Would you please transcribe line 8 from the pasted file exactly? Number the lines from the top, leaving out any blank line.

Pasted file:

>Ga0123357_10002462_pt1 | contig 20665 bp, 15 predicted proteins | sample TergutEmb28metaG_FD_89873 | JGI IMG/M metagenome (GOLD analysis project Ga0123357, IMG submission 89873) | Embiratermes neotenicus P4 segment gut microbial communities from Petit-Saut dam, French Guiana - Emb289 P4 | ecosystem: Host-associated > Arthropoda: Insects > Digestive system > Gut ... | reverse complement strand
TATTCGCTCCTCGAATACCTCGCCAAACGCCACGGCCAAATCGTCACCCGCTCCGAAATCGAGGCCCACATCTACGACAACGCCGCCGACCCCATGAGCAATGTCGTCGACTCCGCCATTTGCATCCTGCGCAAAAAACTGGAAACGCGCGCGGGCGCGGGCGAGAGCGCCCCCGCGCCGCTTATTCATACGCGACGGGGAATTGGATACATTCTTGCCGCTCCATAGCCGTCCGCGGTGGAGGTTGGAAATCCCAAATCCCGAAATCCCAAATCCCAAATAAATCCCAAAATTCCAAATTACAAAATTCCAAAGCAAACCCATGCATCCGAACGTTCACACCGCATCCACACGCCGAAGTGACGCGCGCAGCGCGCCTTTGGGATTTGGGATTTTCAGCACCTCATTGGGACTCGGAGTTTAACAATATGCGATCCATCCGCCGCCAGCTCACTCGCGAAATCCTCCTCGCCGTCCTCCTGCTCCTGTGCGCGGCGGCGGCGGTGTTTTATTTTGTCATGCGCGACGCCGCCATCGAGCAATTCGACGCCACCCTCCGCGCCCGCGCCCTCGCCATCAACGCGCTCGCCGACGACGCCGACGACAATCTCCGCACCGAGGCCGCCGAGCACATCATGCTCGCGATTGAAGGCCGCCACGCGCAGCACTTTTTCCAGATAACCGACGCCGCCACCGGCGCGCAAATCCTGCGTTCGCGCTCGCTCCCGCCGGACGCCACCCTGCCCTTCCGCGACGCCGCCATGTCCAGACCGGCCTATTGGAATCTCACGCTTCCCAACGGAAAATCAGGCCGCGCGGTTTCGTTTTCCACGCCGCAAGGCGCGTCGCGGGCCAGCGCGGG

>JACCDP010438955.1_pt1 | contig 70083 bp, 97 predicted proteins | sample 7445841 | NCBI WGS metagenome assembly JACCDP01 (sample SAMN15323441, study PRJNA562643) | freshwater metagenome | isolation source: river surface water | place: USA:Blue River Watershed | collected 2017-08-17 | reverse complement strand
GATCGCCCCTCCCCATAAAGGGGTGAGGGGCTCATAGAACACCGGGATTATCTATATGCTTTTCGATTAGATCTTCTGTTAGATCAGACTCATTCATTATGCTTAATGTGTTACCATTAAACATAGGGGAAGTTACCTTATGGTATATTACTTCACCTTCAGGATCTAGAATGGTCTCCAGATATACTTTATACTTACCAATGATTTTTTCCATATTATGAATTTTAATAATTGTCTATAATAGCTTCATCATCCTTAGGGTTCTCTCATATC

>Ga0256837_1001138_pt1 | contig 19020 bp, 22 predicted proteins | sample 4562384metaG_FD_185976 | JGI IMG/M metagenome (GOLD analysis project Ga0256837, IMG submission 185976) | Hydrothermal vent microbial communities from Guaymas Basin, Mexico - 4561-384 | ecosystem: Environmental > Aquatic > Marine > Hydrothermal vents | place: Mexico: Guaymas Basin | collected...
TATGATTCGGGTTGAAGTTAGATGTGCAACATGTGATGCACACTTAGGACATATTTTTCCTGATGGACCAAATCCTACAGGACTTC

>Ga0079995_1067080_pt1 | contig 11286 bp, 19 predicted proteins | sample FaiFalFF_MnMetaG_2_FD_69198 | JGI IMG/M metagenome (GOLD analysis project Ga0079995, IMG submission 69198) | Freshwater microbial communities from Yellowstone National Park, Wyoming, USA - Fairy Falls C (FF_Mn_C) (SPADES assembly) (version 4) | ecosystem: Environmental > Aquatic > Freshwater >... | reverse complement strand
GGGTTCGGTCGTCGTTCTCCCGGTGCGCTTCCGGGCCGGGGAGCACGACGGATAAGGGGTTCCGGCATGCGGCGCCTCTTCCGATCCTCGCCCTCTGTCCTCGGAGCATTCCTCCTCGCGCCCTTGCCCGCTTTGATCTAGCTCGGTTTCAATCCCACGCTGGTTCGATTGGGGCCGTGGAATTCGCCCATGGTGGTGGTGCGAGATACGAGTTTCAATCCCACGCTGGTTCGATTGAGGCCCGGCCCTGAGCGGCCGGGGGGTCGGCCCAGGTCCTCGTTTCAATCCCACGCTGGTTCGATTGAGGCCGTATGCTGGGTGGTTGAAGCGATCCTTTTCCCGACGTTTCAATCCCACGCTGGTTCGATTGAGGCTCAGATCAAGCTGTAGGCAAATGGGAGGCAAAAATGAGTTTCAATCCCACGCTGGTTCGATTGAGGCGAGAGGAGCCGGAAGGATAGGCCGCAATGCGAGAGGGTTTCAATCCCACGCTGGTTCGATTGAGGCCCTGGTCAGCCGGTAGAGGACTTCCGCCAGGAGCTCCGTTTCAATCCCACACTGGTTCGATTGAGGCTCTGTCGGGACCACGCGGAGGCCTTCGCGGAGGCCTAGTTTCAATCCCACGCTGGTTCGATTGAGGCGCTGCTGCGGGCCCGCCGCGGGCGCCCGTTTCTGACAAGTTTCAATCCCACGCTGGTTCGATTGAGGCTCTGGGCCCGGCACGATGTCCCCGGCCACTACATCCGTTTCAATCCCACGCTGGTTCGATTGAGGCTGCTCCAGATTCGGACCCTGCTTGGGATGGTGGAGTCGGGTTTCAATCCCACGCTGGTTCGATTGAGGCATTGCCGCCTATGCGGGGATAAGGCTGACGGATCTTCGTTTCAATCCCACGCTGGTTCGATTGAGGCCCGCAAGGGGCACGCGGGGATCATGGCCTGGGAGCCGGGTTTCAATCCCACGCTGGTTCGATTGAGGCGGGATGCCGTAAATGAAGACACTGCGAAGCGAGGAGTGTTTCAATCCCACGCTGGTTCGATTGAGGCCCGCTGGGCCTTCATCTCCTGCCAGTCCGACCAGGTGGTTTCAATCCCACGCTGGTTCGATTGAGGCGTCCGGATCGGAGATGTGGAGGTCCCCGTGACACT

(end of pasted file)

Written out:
GGGTTCGGTCGTCGTTCTCCCGGTGCGCTTCCGGGCCGGGGAGCACGACGGATAAGGGGTTCCGGCATGCGGCGCCTCTTCCGATCCTCGCCCTCTGTCCTCGGAGCATTCCTCCTCGCGCCCTTGCCCGCTTTGATCTAGCTCGGTTTCAATCCCACGCTGGTTCGATTGGGGCCGTGGAATTCGCCCATGGTGGTGGTGCGAGATACGAGTTTCAATCCCACGCTGGTTCGATTGAGGCCCGGCCCTGAGCGGCCGGGGGGTCGGCCCAGGTCCTCGTTTCAATCCCACGCTGGTTCGATTGAGGCCGTATGCTGGGTGGTTGAAGCGATCCTTTTCCCGACGTTTCAATCCCACGCTGGTTCGATTGAGGCTCAGATCAAGCTGTAGGCAAATGGGAGGCAAAAATGAGTTTCAATCCCACGCTGGTTCGATTGAGGCGAGAGGAGCCGGAAGGATAGGCCGCAATGCGAGAGGGTTTCAATCCCACGCTGGTTCGATTGAGGCCCTGGTCAGCCGGTAGAGGACTTCCGCCAGGAGCTCCGTTTCAATCCCACACTGGTTCGATTGAGGCTCTGTCGGGACCACGCGGAGGCCTTCGCGGAGGCCTAGTTTCAATCCCACGCTGGTTCGATTGAGGCGCTGCTGCGGGCCCGCCGCGGGCGCCCGTTTCTGACAAGTTTCAATCCCACGCTGGTTCGATTGAGGCTCTGGGCCCGGCACGATGTCCCCGGCCACTACATCCGTTTCAATCCCACGCTGGTTCGATTGAGGCTGCTCCAGATTCGGACCCTGCTTGGGATGGTGGAGTCGGGTTTCAATCCCACGCTGGTTCGATTGAGGCATTGCCGCCTATGCGGGGATAAGGCTGACGGATCTTCGTTTCAATCCCACGCTGGTTCGATTGAGGCCCGCAAGGGGCACGCGGGGATCATGGCCTGGGAGCCGGGTTTCAATCCCACGCTGGTTCGATTGAGGCGGGATGCCGTAAATGAAGACACTGCGAAGCGAGGAGTGTTTCAATCCCACGCTGGTTCGATTGAGGCCCGCTGGGCCTTCATCTCCTGCCAGTCCGACCAGGTGGTTTCAATCCCACGCTGGTTCGATTGAGGCGTCCGGATCGGAGATGTGGAGGTCCCCGTGACACT